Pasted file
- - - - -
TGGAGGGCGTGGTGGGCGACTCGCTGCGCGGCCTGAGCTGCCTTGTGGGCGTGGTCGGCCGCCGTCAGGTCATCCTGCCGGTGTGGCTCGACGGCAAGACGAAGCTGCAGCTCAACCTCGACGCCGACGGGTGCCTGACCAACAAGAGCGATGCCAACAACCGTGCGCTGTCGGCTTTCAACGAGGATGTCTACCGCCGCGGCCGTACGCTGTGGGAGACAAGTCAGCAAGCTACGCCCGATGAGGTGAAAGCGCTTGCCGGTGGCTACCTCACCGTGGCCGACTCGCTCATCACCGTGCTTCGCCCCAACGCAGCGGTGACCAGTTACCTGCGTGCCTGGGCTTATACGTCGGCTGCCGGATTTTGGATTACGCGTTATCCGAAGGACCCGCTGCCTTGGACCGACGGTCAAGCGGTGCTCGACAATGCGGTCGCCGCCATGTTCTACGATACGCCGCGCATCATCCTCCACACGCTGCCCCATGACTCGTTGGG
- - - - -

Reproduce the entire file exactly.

TGGAGGGCGTGGTGGGCGACTCGCTGCGCGGCCTGAGCTGCCTTGTGGGCGTGGTCGGCCGCCGTCAGGTCATCCTGCCGGTGTGGCTCGACGGCAAGACGAAGCTGCAGCTCAACCTCGACGCCGACGGGTGCCTGACCAACAAGAGCGATGCCAACAACCGTGCGCTGTCGGCTTTCAACGAGGATGTCTACCGCCGCGGCCGTACGCTGTGGGAGACAAGTCAGCAAGCTACGCCCGATGAGGTGAAAGCGCTTGCCGGTGGCTACCTCACCGTGGCCGACTCGCTCATCACCGTGCTTCGCCCCAACGCAGCGGTGACCAGTTACCTGCGTGCCTGGGCTTATACGTCGGCTGCCGGATTTTGGATTACGCGTTATCCGAAGGACCCGCTGCCTTGGACCGACGGTCAAGCGGTGCTCGACAATGCGGTCGCCGCCATGTTCTACGATACGCCGCGCATCATCCTCCACACGCTGCCCCATGACTCGTTGGG